• After going through old “keepsakes,” I got rid of a ton of papers from high school and all but three trophies.  It’s funny, the things that mattered back then: the grades, the test scores…I kind of wish I’d done more stupid things at that age.
  • The new Power Rangers is a fantastic movie, and you should go see it in theaters.  I also really loved Sense and Sensibility, and I miss Alan Rickman SO much.
  • Planning to do some fun things in May, leading up to something REALLY COOL in June.  There will be a blog post about it, but if you want pictures or specific updates…

This blog is supported by Patreon.  You can also find me on Twitter and Instagram.

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Sexual Assault Awareness Month

One in five women are raped in their lives.  Eight of ten victims know their attackers.  One in four girls are sexually abused before they are eighteen years old.*

But only six out of every thousand rapists go to prison.*

In America, April is National Sexual Assault Awareness Month.  It’s a time to remember our outrage at the system that lets Brock Turner go free after being convicted of rape, what his father called “twenty minutes of action.”

Cases like that anger us, but when I look at the statistics…I just feel tired.

It is easier to get angry about a single attack, it’s harder to stay angry about the constant reinforcement of sexism and rape culture that build the foundation for them.  And we need to stay angry.  It is only when people get angry that change happens.

That’s what awareness is for.  Many people from the older generation like to look down on what millennials do, on the idea that a like or a share can do anything in the face of the world’s problems.  But awareness is important because it is the first step.

In the case of sexual assault, it is not enough to know the statistics.  We have to know where they come from.  We have to know what societal factors contribute to the numbers.

It’s years of teaching our children that “boys will be boys” and “he can’t help himself.”  It’s teaching them that no means “maybe” or “convince me” and silence is consent.  It’s acting as though a short skirt or a low-cut top automatically means a woman is open to sexual encounters.

It’s also a society that continues to consume media from actors and creators who have a history of sexual violence.  It’s a society that promotes stories where a woman says no before someone “changes her mind.”  It’s a country that looks at a man with pending rape charges and says, “Yes, let’s make him president.”*

The first step to changing this pervading culture is awareness.  The next is to treat it like it’s wrong, to speak up when someone makes light of sexual assault, to boycott when creators are found to be rapists and abusers or when companies protect them, and to protect the sanctity and power of the word “no.”

April is Sexual Assault Awareness Month, so let’s stay aware and informed.  But after that, let’s speak up.  Let’s do something about it.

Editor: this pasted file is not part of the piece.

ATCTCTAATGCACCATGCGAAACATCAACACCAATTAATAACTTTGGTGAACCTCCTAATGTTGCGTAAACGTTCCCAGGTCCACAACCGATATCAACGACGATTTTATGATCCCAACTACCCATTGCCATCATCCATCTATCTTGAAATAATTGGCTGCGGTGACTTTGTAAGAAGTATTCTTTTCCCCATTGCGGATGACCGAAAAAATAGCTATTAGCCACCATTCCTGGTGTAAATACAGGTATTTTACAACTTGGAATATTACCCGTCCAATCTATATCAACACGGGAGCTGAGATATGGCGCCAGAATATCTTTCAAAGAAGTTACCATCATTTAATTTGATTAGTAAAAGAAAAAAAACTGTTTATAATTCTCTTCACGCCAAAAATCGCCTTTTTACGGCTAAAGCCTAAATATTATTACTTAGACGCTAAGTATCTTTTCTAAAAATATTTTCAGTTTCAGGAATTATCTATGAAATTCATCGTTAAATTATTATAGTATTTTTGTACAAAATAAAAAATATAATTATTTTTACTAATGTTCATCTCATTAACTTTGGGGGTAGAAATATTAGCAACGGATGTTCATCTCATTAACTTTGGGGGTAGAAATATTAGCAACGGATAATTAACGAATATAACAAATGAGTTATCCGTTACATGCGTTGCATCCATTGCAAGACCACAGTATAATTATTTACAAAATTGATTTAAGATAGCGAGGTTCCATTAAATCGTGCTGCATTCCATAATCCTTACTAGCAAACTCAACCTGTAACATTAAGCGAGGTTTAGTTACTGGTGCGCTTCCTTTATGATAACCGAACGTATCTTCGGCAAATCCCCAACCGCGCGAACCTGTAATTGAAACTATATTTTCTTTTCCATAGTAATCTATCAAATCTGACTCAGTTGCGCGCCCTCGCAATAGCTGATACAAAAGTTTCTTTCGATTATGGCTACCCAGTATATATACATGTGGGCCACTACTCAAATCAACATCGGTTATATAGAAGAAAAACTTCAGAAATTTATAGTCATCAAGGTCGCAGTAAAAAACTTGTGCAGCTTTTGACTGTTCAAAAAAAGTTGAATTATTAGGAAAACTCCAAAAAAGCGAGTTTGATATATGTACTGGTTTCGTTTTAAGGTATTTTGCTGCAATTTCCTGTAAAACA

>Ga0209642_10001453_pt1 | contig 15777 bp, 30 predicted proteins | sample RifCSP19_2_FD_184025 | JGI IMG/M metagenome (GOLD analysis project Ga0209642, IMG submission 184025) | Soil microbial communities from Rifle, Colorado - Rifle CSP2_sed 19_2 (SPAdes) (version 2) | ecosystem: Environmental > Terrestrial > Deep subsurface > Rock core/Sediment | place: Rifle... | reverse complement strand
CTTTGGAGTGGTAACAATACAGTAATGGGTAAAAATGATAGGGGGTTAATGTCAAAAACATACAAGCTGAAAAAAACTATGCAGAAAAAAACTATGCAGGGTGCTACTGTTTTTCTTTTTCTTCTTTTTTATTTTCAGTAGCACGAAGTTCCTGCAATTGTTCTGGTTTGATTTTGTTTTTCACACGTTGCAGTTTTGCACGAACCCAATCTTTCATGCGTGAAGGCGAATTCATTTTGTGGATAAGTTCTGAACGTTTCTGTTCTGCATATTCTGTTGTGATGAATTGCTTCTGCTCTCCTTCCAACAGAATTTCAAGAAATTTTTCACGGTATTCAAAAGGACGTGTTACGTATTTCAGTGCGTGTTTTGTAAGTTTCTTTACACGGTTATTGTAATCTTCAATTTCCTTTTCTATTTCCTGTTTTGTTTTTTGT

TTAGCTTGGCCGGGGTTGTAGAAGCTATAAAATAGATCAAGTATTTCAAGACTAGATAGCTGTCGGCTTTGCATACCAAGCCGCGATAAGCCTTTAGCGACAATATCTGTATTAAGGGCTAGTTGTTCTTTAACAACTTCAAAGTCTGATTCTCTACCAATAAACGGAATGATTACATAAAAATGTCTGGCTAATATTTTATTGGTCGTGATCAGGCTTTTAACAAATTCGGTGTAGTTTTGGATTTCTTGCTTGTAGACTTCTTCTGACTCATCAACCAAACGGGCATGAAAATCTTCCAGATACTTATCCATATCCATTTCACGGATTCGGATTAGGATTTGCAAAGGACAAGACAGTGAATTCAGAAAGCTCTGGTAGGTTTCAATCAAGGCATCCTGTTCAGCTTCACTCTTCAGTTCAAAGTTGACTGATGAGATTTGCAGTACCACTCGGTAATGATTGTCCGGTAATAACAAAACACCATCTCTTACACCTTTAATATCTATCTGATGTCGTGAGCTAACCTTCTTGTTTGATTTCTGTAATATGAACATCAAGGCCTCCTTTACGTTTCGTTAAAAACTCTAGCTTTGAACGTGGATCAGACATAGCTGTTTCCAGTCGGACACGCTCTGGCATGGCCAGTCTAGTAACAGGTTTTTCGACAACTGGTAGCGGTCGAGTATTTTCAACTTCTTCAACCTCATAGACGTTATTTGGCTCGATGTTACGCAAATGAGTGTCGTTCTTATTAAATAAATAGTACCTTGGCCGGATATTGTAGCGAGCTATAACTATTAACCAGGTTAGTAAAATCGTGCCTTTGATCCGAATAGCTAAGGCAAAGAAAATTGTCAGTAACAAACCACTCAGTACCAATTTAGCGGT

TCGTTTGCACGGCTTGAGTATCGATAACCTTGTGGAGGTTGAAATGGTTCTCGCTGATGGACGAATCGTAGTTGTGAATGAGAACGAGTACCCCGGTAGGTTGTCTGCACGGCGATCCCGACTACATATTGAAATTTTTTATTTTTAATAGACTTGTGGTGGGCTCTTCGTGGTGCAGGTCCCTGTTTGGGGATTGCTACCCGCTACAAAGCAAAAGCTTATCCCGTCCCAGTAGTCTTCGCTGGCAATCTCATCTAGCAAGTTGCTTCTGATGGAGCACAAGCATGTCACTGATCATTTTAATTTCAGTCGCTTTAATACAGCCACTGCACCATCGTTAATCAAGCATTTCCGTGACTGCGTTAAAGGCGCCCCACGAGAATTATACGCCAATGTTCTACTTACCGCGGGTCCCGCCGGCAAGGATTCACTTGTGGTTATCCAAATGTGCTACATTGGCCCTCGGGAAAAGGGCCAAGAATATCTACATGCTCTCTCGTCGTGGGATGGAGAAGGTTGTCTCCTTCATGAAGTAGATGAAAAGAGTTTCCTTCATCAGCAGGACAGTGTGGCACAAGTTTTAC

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50 Ways to De-stress

April is Stress Awareness Month, which seems kind of pointless.  I’m aware of stress, guys.  I am SUPER aware of it.

Here are 50 ways to get rid of it.  Results may vary.

  1. Take a bubble bath.
  2. Take a nap.
  3. Write a to-do list.  Organize it based on priorities so that you know what parts aren’t so important.
  4. Write a list of things more important than your to-do list: i.e. family, health, etc.
  5. Have a drink
  6. Read a book.
  7. Call a friend.
  8. Listen to music.  No, I mean JUST listen.  Without doing anything else or using it as background noise.  How often do you do that?
  9. Pet your cat.  Or someone’s cat.
  10. Pet a dog.  Doesn’t have to be yours, as long as it isn’t a service animal!
  11. Make your bed.  (Unf*ckyourhabitat SWEARS by this, and you’d be surprised how having one clean surface makes everything else a little easier.)
  12. Talk to a child.  When you have a hard time being carefree, it helps to view life from little eyes.
  13. Buy yourself something nice.  It doesn’t have to be expensive.  It can be dollar store nail polish.  But give yourself a little treat.
  14. Paint your nails.
  15. Color!
  16. Exercise.
  17. Meditate.
  18. Go for a walk.  Which is kind of like exercising, but it guarantees your outside in the fresh air.
  19. DELEGATE.  If somebody else can do it, let them.
  20. Watch a children’s movie.
  21. Watch a really BAD movie.
  22. Watch your favorite movie.
  23. Therapy.  Yes, I said it.  I mean it.
  24. Go for a drive.
  25. Sit by yourself for a while.
  26. Sit with a friend for a while.
  27. Sit outside for a while.
  28. Yoga.
  29. Deep breathing exercises.
  30. Do something artsy with your hands: paint, sculpt, crochet, knit, sew, etc.
  31. Unplug.  Get away from the devices for a little while.
  32. Eat something sweet.
  33. Kiss somebody sweet.
  34. Let someone else read to you.
  35. Chew gum.  (This is a good one for immediate relief in a stressful situation.)
  36. Light a candle.  Especially a scented one.
  37. Count.  Again, for an immediately stressful situation.
  38. Pray.
  39. Get a massage.
  40. Scream.
  41. Punch something…preferably a pillow or punching bag.
  42. Have a cup of tea.